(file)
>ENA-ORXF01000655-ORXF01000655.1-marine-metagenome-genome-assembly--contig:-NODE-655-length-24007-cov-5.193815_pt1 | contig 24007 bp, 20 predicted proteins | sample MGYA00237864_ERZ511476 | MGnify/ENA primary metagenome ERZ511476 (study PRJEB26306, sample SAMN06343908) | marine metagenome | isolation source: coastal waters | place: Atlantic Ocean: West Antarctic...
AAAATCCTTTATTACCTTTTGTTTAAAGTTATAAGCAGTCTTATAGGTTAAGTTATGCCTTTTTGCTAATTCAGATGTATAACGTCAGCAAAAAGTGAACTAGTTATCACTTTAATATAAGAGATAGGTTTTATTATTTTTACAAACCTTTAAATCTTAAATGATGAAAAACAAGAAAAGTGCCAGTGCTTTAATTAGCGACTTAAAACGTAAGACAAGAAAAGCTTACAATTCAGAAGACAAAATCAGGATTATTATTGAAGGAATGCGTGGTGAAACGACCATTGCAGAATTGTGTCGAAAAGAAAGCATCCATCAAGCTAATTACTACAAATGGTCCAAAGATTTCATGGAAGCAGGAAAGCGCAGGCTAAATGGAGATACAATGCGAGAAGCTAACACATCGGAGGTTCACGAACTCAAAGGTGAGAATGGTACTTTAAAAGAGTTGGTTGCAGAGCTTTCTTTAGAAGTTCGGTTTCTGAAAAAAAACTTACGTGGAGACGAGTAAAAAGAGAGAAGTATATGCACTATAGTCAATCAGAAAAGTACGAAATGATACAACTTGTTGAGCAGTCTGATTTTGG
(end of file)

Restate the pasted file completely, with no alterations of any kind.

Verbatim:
>ENA-ORXF01000655-ORXF01000655.1-marine-metagenome-genome-assembly--contig:-NODE-655-length-24007-cov-5.193815_pt1 | contig 24007 bp, 20 predicted proteins | sample MGYA00237864_ERZ511476 | MGnify/ENA primary metagenome ERZ511476 (study PRJEB26306, sample SAMN06343908) | marine metagenome | isolation source: coastal waters | place: Atlantic Ocean: West Antarctic...
AAAATCCTTTATTACCTTTTGTTTAAAGTTATAAGCAGTCTTATAGGTTAAGTTATGCCTTTTTGCTAATTCAGATGTATAACGTCAGCAAAAAGTGAACTAGTTATCACTTTAATATAAGAGATAGGTTTTATTATTTTTACAAACCTTTAAATCTTAAATGATGAAAAACAAGAAAAGTGCCAGTGCTTTAATTAGCGACTTAAAACGTAAGACAAGAAAAGCTTACAATTCAGAAGACAAAATCAGGATTATTATTGAAGGAATGCGTGGTGAAACGACCATTGCAGAATTGTGTCGAAAAGAAAGCATCCATCAAGCTAATTACTACAAATGGTCCAAAGATTTCATGGAAGCAGGAAAGCGCAGGCTAAATGGAGATACAATGCGAGAAGCTAACACATCGGAGGTTCACGAACTCAAAGGTGAGAATGGTACTTTAAAAGAGTTGGTTGCAGAGCTTTCTTTAGAAGTTCGGTTTCTGAAAAAAAACTTACGTGGAGACGAGTAAAAAGAGAGAAGTATATGCACTATAGTCAATCAGAAAAGTACGAAATGATACAACTTGTTGAGCAGTCTGATTTTGG